So, I have a confession to make. I didn't realize How Hard Can It Be? by Allison Pearson was a sequel to I Don't Know How She Does It when I started reading it. BUT, I don't think that mattered all that much.

I really hope this book becomes a movie starring SJP. I loved the movie I Don't Know How She Does It and I think this book would also make a great movie (maybe even a better movie than a book??). This book does seem like a good standalone, but maybe I shouldn't have watched the movie of the first book before I read this. The book and the movie of I Don't Know How She Does It definitely don't seem to match completely (from what I gathered from this book), so maybe don't watch the movie adaptation before reading this expecting it will make things more clear. I think it actually made things more confusing for me. Example: In the movie Kate only has eyes for her husband and no interest at all for Jack Abelhammer (who I literally can only picture as Pierce Brosnan now), but in this book it sounds like they were in love?? Very confusing.

How Hard Can It Be? expands upon the life of Kate Reddy who is now approaching the big 5-0. She needs to go back to work because her husband decides to take 2 years out of the workforce to train to become a counselor. Noble? Maybe, but he is no help to Kate financially or otherwise. Lets just say he won't be winning any husband or father of the year awards any time soon. Kate is dealing with hitting 50 soon, trying to find a job where everyone seems to be discriminating against her age and the time she took off to spend with her kids. Plus she is dealing with problems with her kids, her husband Richard's parents, her mom, her sister, and other random issues.

I think this book could have been a lot funnier than it ended up being. I thought it would make me laugh quite a bit, but there were only a few instances where I thought anything was particularly funny. I did love the short chapters though, and the fact that Kate calls her memory "Roy." All I could picture was this little old man shuffling around in her head finding her memories. She would often talk to "Roy" as well which was pretty funny.

How Hard Can It Be? was a little disappointing to me because the premise seemed better than the execution. But that was mostly because I was expecting lots of laughs, which I unfortunately didn't really get. I also think the book was a bit too long. I think it could have easily been around 300 pages and would have been perfect.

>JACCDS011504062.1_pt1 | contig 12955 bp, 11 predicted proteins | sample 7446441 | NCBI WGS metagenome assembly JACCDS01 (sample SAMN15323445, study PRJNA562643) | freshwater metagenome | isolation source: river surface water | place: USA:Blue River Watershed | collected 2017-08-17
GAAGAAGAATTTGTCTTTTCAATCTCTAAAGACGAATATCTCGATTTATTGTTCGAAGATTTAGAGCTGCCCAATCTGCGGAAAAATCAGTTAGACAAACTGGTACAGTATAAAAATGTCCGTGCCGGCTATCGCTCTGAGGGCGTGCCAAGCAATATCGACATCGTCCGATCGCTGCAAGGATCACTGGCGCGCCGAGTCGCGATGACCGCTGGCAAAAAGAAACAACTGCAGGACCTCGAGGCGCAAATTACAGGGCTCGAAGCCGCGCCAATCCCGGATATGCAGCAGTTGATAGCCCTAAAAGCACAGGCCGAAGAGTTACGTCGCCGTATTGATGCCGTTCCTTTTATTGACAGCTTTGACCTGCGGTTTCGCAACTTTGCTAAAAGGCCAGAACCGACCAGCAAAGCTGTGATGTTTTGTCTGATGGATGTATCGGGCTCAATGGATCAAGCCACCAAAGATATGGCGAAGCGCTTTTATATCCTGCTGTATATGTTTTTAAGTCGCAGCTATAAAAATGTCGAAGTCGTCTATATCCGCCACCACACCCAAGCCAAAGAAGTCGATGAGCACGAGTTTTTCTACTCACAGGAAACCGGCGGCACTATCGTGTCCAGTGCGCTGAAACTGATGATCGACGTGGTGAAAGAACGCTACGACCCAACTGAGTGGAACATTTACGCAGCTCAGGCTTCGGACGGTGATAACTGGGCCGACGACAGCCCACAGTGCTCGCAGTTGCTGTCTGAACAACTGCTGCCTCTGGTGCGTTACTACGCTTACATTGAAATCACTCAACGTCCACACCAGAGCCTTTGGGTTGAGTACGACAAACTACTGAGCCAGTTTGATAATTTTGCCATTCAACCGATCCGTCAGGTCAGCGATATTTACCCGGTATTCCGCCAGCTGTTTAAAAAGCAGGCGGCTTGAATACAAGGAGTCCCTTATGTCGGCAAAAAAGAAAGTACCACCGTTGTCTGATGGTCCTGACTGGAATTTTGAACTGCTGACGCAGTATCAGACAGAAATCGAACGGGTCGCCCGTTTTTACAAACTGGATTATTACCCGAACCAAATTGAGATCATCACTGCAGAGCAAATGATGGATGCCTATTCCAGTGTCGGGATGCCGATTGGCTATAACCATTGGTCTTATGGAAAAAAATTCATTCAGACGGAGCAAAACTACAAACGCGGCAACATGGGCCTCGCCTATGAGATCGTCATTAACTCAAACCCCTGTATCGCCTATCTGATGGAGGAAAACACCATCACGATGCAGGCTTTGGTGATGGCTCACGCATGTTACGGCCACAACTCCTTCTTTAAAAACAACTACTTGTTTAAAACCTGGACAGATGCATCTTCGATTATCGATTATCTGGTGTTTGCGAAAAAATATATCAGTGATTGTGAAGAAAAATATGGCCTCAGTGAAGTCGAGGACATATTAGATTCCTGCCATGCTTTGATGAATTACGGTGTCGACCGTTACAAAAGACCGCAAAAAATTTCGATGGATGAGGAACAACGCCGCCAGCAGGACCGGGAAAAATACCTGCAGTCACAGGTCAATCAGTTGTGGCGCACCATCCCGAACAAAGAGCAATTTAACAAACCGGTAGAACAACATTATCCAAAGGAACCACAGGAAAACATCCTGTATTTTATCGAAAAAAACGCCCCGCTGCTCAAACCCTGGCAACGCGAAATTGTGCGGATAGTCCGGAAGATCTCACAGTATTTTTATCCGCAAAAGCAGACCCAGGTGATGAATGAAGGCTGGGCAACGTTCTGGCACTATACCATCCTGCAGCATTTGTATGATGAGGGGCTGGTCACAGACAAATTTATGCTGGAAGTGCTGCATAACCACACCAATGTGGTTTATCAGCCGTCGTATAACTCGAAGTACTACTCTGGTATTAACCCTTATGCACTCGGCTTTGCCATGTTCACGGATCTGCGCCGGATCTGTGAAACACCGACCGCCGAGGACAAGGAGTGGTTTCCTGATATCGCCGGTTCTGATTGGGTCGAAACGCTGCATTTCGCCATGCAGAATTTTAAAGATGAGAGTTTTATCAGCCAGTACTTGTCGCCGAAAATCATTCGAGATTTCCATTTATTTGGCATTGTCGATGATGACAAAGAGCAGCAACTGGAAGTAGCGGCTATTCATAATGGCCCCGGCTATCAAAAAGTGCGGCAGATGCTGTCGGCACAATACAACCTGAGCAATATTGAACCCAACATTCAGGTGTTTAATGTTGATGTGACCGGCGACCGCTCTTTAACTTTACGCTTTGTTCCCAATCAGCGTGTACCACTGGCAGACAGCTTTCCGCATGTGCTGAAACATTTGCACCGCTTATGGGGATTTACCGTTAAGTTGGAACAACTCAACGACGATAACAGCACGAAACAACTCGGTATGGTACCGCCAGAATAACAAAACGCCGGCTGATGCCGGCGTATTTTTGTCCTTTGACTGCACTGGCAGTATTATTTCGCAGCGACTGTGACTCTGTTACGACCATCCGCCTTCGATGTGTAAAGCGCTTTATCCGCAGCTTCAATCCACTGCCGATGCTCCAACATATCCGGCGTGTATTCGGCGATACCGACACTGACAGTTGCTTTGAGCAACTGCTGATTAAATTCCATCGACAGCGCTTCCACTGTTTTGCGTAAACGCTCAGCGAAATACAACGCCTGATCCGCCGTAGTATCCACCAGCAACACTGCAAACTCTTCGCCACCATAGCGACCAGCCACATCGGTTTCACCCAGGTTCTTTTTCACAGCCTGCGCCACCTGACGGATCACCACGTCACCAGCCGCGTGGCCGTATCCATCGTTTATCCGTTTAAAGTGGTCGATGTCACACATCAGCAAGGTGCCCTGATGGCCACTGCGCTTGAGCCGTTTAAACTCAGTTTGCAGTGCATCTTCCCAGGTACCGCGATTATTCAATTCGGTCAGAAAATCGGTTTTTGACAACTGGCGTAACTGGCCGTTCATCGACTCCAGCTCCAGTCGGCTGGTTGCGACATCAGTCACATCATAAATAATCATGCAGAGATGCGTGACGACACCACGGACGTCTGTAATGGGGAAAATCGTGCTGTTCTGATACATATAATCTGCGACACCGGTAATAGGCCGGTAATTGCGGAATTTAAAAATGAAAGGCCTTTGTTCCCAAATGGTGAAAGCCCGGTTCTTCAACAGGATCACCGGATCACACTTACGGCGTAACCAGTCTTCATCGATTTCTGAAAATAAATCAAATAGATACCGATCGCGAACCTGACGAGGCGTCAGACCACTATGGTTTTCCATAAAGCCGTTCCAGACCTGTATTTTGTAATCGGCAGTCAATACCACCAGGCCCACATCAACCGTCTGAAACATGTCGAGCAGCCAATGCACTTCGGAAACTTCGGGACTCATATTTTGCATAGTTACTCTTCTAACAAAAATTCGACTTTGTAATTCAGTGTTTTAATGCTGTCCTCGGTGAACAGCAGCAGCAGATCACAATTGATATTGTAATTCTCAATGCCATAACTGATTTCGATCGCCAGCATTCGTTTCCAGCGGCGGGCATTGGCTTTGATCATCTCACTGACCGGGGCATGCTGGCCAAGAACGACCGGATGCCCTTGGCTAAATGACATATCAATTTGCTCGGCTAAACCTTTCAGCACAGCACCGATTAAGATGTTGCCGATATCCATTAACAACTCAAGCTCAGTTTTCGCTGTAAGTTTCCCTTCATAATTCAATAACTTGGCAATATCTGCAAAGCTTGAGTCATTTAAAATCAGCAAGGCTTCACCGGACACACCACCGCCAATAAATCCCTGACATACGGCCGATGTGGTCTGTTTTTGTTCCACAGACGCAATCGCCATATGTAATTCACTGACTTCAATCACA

Final Thought: I think that lovers of (the book) I Don't Know How She Does It will be happy with how this one turns out. I do like Kate as a character and I thought there were a few very loveable characters in this book. Some of the lingo was a little confusing, but nothing I couldn't handle. I think this book would be much better in movie form though so I hope that happens. How Hard Can It Be? is a funny, interesting look at sexism/ageism in the workplace, turning 50, and dealing with everything life can throw at you.

How Hard Can It Be? in 3-ish words: Sweet, Honest, Insightful
Profile Image for Diane in Australia.
668 reviews791 followers
March 29, 2018
I don't normally read fiction, so, obviously, I am not in the target audience for this book, but I won this in a Goodreads Giveaway, so, here goes.

I felt it was just a piece of fluff. Kate is nearing her 50th birthday, and the book is built around watching her try to keep 'all her balls in the air'. It felt like the storyline just skated over the thinnest surface of each issue facing her. Not really any depth.

As an intelligent woman, Kate seems to have blinders on regarding the disturbing behaviour of her hubby, and daughter.

If you like fiction without much depth, just fluff, you'll probably enjoy this. If you prefer nonfiction, you may find it all a bit too fluffy, and be disappointed.

2 Stars = Blah. It didn't do anything for me.
Profile Image for Kristy.
1,068 reviews150 followers
June 16, 2018
Things have taken a bit of a turn for Kate Reddy--she's nearing 50, her husband has lost his job and spends most of his time cycling, and her kids are busy teenagers. With Richard out of work, Kate has to return to work. However, she finds that the financial community isn't welcoming to a woman on the cusp of fifty. When Kate decides to pretend she's seven years younger to enter the working world, she winds up working at the hedge fund she originally started. Once back at work, though, she finds herself overwhelmed dealing with everything: the unhelpful husband, the ungrateful kids, the demanding colleagues, and an unexpected appearance from an old flame.

This was a tough one for me. It was a slow read, although in its defense, I read it during a very busy time at work. I empathized with Kate's return to working motherhood--especially juggling kids and work and dealing with a male-driven workplace. I didn't enjoy the intense focus on how old Kate was, making her seem nearly decrepit at fifty. It's one thing to deal with turning the big 5-0 and its ramifications, but its another to make it seem like it's the end of the world. Even worse, while Kate could seem so strong in the workplace, she was such a pushover with her children. She was supposedly clueless with technology, unable to keep up with their exploits, and a complete doormat. (I also couldn't handle the endless endearments she used with her kids--there's only so many "sweeties" and "darlings" I can take.)